2nd step … try to communicate with the bt module through a known good usb to serial adapter or another as good known source of ascii communication.

verify that these chars come out of your com source and arrive at the bt module … scope time

3rd step … do not have the bt module paired and try to see if you get an “OK” back after you sent “AT” …
once just send the “AT” and no and wait for 2 secs … that’s how the slave comm is on some bt modules

4th step … do the same with and or … now you should have gotten your "OK"s … if not … either your com baudrate is not the same as your bt module.

5th step … make sure the bt module get’s the "AT"s at the bt modules RxD pin … if not … hardware issue with your test setup.

… so now you sent your "AT"s and got your "OK"s … so we’re happy for now … but we’re not done yet

6th step … pair your bt module and make sure the os you use to communicate over bluetooth, “xp”, “win7” or whatever you use got all the way to identifying or assigning 2 com ports at the end … one outgoing and one incoming. use the outgoing one … with bluesoleil you have to wait to have one assigned at the end of the pairing process … do not use the 2 which get assigned upon installing bluesoleil … this was our experiences.

use a terminal emulator which works with the bluetooth … br@y++ did not properly

“termite” or hyperterminal did work fine … set the baudrate … “no handshake”, right from step one on.

connect with the terminal (select connect in the terminal app) and a flashing led on your bt module might get steady on or so … don’t know your bt module

only once you have a visual indication on your bt module, if it provides one, you can continue typing on both ends … the terminal connected to the bluetooth assigned com port and the other one connected to your ftdi usb to serial port.

you should hopefully get your typed messages across.

7th step … you should be able to see the serial chars on your scope on the RxD and TxD connection on your bt module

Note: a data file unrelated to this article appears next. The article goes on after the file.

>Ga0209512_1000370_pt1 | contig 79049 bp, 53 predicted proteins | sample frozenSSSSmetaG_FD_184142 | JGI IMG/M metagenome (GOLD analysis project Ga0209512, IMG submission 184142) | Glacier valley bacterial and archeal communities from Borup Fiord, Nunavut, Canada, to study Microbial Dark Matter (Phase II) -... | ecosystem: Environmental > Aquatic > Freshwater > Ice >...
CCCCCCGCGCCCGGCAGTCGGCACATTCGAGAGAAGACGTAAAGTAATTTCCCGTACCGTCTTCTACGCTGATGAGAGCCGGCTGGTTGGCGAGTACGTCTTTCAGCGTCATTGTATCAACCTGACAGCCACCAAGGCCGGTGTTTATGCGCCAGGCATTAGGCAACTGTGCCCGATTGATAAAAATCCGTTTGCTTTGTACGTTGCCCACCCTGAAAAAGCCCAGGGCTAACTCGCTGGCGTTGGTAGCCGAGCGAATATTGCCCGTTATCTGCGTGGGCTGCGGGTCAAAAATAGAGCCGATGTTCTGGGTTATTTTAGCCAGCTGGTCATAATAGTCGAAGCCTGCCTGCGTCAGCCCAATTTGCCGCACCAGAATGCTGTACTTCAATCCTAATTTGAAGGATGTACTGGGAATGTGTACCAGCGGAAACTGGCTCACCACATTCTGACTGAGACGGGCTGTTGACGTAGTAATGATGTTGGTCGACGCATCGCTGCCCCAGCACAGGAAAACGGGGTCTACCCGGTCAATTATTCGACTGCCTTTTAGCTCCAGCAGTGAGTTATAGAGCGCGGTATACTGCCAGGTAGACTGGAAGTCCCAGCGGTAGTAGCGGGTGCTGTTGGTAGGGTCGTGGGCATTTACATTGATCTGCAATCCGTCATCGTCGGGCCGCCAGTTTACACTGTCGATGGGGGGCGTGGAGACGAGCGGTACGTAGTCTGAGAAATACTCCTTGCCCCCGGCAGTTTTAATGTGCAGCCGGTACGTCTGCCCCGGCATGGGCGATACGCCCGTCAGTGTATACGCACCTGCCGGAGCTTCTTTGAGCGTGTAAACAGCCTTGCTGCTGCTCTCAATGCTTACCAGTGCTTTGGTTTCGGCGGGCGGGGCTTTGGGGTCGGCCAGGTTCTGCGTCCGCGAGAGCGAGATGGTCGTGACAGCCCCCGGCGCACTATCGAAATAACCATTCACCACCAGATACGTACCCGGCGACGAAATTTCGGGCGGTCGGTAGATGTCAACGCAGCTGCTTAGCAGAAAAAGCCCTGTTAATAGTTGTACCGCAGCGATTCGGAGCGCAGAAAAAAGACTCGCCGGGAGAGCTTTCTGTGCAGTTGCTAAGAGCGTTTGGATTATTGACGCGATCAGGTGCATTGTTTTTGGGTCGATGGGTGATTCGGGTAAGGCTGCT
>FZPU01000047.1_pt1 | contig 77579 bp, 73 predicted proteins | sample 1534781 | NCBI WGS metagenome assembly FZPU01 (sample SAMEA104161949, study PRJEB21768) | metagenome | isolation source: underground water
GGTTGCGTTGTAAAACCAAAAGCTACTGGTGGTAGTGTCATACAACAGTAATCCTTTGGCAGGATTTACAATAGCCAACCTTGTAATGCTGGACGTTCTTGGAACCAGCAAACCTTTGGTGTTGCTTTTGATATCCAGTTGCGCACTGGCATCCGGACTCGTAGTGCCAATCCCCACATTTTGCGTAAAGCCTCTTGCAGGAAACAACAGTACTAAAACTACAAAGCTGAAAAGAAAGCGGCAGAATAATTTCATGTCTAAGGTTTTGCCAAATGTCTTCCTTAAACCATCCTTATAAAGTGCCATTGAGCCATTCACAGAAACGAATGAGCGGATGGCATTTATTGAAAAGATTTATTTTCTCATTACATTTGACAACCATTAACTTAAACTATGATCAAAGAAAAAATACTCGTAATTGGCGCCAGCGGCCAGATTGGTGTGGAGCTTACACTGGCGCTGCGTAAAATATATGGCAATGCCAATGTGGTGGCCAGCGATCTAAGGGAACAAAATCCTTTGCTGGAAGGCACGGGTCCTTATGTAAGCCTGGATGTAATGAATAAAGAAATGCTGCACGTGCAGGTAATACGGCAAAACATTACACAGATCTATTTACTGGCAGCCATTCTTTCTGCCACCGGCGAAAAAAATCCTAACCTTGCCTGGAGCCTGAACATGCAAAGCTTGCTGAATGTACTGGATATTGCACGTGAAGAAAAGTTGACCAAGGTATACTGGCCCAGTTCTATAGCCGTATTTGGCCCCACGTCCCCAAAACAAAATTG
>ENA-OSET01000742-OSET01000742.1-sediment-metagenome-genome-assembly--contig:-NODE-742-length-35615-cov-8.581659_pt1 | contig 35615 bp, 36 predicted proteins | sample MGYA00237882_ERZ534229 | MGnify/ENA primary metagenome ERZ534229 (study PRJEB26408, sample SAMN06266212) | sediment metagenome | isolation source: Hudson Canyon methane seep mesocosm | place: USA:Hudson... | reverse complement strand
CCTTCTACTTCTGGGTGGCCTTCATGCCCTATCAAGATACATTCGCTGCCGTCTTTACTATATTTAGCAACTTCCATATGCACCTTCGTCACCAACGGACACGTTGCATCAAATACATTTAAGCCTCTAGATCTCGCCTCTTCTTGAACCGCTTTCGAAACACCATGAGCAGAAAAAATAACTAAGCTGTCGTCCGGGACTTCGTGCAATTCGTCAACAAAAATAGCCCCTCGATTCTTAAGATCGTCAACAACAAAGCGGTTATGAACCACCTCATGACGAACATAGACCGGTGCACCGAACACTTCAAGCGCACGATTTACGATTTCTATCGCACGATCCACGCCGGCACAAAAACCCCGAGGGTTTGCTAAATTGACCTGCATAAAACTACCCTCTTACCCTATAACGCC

hope this helped

check out my 3 part blog related to “using bluetooth serial experiences” at http://www.efihacks.com/news/

good luck … i was hopefully not too detail-oriented and confusing

cheers, blue2u

Thanks for the detailed reply giving your serial communication test procedure.

I don't have a scope or access to one. I do appreciate your recommended one and the cost is reasonable. The availability of "USB Oscilloscopes" has certainly made them more affordable. It's just that my need for one is minuscule and my Scotch heritage has made me reluctant to invest! My logic probe at least makes it possible to verify presence of pulses.

I have the one FTDI cable that I recently bought for troubleshooting, but not two as your procedure requires.

However, after studying your procedure I decided to jump to the end and try using a loopback through the Bluetooth link to the PC. I had the FTDI cable on PC COM4 using the puTTY terminal, and the cable output connected to the modem. Then I had the modem Bluetooth-talking to the PC Tera Term terminal on COM5and6 (EZ-Robot modem) or COM7and8 (Sparkfun modem). The terminals talked back and forth using the EZ-Robot modem but did not communicate at all using the Sparkfun modem.

So after multiple tests something certainly seems amiss in the Sparkfun modem. I have requested a replacement. If I get one I'll report the test result.

i have not worked a lot with PuTTY, except over TcpIP

i can’t get PuTTY to work over any serial line, but it’s not so important for me

i mentioned in post 4 on my blog efiHacks.com/news that i have problems with the bt radio in xp32 sp3 … a reset of the vm hosting xp32 fixed it. but this might not apply to you.

i will update my blogs in the next few days, just discovered a serious issue with argument swaps on a few arm aeabi calls

void *__aeabi_memset(void pd, unsigned int len, int dat) / aeabi p1 <-> p2 */
//void * memset(void *pd, int dat, unsigned int len)
void *ret = pd ;
while (len–) *((char *)pd)++ = dat ;
return ret ;

good luck, blue2u

After communicating with Sparkfun I finally solved my problem. The BlueSMiRF Gold (and other) modems have to be commanded to the baud rate set in the Uno sketch, in my case 9600 baud. Set your terminal baud rate to 115200, the BlueSMiRF default. Now type the following:

$$$ Type this within 60 sec of turning modem on. You get a "CMD" response. + This turns on echo so you see what you are typing. SU,96 This sets 9600 baud to Uno. ST,255 This disables that pesky 60 sec timer. --- This ends the command session.

You then need to cycle power to the modem, and you're ready to go.

These settings remain in non-volatile (permanent) memory unless you desire to change the baud rate.

Sparkfun says to keep your terminal at 115200 baud.